|Bare Naked Wools Kent DK|
I am into my third Glentrekker Cardigan, so what better time than this to focus on some cable knitting issues and solutions for them. First, I want to give you just a couple of cable facts from this project.
The Glentrekker pattern mentions the ubiquitous 2/2 RC (aka C4B, 4-st back cross, etc.) no fewer than 1,425 times. Of course, this includes every instance found in the written instructions for nine sizes as well as its place in the Stitch Glossary, but that's a lot! The symmetrical twin 2/2 LC only owns 171 mentions. That is all to say that the 2/2 RC cable is the default cable in the Glentrekker Cardigan, and I planned it this way. Not only is this a good, basic cable for which I have a soft spot, but it's also present in several of the other larger cables in the sweater, so it unifies the design. It's also used so freely to keep things at least a little easier in a project so riddled with cables. In other projects of this ilk, I have paired the 2/2 LC more often to mirror the 2/2 RC. However, that just involves more thinking. It's easier to remember this: Every stationary 4-st cable made up of knit stitches in the Glentrekker is a 2/2 RC. Period.
What do I mean by stationary? I mean all cables that do not travel. There are a few 2/2 LC cables (and 2/2 RC) that must move around and eat up purl stitches or move across the reverse Stockinette background to get to where they interplay with others, but the ones that do none of these things are all 2/2 RC. Only we extremely cable-obsessed folks will be interested in this, so I'll move on.
In a more general way, I want to address the problem of loose stitches in cable knitting. Some of these loose stitches occur anytime there is a column of knit stitches before the same of purl stitches, as in many rib patterns. This problem can also interfere with the clean outlines of your cables.
|Bare Naked Wools Breakfast Blend DK|
Although not a part of a cable, the knit column along the front closure of the cardigan can get a little slouchy, and this same problem may occur in some cables, as I will show you next. For now, have a look in the above photo at the leftmost knit stitch in that column--it wavers a bit. What I have been trying as a fix is to purl the first stitch after that knit stitch by wrapping the yarn under the needle instead of over it, in other words, wrapping it clockwise. This uses less yarn than the usual purl, but it mounts the purl stitch backward. Combination knitters do this on purpose. This is easy enough to fix in the next WS row, and it can accomplish two other jobs for me. When knitting in the round, as with the sleeves of the Glentrekker, it can remind me of whether I am on a RS or WS round. If that purl stitch is mounted incorrectly, I'm on a WS round. If not, then time to twist it again! The other reminder is that when I come to this incorrectly-mounted (now knit) stitch on WS, as when knitting the body of the Glentrekker, I should keep the next stitch (now a purl) close to the needle so as not to stretch it. It was already loosey-goosey--let's not make it worse. This fix is easy to remember and to execute as I work. If that doesn't work for you, and you would like an even more involved fix that can make this particular slackness a thing of the past, Techknitter has some grand fixes here.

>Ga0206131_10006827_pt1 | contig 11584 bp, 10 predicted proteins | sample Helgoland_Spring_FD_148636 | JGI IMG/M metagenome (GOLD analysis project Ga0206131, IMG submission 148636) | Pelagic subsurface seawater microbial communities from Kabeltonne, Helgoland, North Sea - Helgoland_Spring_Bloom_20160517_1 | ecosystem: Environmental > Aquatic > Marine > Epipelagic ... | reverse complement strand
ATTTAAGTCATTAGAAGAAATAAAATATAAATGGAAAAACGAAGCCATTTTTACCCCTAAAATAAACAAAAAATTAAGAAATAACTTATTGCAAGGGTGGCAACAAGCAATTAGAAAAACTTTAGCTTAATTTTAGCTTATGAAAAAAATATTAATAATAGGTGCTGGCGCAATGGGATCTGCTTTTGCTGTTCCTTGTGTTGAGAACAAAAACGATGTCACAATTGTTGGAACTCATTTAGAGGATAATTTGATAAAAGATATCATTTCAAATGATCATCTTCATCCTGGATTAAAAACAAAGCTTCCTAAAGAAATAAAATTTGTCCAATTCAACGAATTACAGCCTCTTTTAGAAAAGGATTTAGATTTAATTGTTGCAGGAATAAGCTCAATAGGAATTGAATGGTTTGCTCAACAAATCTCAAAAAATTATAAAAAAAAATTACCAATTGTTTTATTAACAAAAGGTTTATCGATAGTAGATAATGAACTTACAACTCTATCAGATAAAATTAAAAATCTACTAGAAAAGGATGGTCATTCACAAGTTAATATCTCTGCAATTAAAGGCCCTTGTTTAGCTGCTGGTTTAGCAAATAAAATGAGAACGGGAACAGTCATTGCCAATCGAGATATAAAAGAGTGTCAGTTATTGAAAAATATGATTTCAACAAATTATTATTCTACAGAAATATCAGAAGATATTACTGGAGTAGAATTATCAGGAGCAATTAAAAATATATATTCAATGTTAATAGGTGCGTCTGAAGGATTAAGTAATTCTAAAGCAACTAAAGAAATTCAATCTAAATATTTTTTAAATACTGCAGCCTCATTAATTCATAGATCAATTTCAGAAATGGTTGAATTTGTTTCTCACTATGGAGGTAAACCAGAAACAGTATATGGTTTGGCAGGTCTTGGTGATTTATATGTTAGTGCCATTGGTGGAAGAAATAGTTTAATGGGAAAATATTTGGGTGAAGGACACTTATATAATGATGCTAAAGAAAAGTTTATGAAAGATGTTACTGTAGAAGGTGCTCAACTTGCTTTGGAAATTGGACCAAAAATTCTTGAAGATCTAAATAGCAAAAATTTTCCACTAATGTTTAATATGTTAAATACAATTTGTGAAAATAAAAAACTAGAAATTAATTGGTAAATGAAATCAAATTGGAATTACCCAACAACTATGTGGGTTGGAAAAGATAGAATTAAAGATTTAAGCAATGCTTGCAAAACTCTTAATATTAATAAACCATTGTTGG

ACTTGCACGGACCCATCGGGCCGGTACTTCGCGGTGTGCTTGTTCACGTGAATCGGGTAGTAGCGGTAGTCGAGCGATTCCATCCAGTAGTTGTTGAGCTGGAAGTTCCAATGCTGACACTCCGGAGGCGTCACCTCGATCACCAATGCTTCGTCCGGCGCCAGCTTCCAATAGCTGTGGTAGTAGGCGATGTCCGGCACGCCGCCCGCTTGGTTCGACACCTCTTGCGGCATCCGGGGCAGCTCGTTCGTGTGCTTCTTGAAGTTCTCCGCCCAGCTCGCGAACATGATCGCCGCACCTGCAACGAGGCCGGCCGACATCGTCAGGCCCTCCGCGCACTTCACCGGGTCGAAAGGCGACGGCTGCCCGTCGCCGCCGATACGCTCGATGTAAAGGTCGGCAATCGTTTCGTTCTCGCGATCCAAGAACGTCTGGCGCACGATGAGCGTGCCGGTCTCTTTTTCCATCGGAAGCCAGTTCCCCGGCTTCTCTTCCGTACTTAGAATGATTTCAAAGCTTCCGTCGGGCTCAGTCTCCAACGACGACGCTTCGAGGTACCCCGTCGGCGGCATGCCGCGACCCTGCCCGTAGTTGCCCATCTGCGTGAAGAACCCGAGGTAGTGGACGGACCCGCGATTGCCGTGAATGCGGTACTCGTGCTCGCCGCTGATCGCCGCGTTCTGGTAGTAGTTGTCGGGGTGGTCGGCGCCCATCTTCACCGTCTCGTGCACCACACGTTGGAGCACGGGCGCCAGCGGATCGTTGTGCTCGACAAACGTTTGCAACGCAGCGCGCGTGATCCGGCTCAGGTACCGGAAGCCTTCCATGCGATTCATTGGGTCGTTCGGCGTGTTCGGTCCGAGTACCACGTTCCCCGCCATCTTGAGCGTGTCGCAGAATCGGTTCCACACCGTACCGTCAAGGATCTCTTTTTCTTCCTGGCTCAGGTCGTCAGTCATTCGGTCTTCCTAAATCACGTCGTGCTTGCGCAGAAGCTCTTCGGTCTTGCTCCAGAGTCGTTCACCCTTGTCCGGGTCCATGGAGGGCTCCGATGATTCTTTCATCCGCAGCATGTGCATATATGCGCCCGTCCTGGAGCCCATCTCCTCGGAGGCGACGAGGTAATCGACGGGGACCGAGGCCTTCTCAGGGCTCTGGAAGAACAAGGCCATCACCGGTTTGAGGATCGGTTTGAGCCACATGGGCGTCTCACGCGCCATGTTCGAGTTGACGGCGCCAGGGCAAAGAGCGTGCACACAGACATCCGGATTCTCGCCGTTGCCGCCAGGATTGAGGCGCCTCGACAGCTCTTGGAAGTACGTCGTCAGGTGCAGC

As promised, here is the same offending problem along the side of the leftmost part of the center back cable of the Glentrekker. See that little vertical line just right of center? Yep, it wavers.
Moving on to another, similar problem...
You probably would not have needed the red boxes to train your eye the loose stitches in this picture. I had not really noticed this problem until I started researching loose stitches in general. That was when I noticed that all my left crosses, namely my 2/1 LC cables, were all looser than my right cross ones. Why?
Well, those stitches are being stretched out more. When I execute a right cross, I place the next purl stitch on the cable needle and immediately knit the next two stitches from the left needle before working the purl stitch from the cable needle. That first knit stitch from the left needle technically only moves over by one, and so does not become stretched. However, when I work a 2/1 LC, I first place the next two knit stitches onto the cable needle, then purl the (now third) stitch from the left needle before pulling that cable needle back and knitting the two stitches from it. The last knit stitch that I work has had to stretch twice as far to be worked in the new position. Once I figured out the problem, I had to figure out the solution, and I am still experimenting.
One maneuver I am playing with is placing all three stitches back onto the left needle in their new order before working them. In other words, not allowing the two knit stitches to hang out on the cable needle while I work the purl stitch. Another possibility is to work the purl stitch after the cable (because this diamond cable sits on reverse Stockinette) by wrapping it clockwise, as in the first discussion.
I'll have to work a few more repeats of the cable pattern and finish and block the sweater before I am sure about how much this actually fixed things. I was unable to find anyone else discussing this problem, and I may well be the only knitter experiencing this problem, but if you have any insight I would love to hear it!
I expect that I'll be back with an addendum here, because I will continue to experiment. Until then, please chime in. Thanks!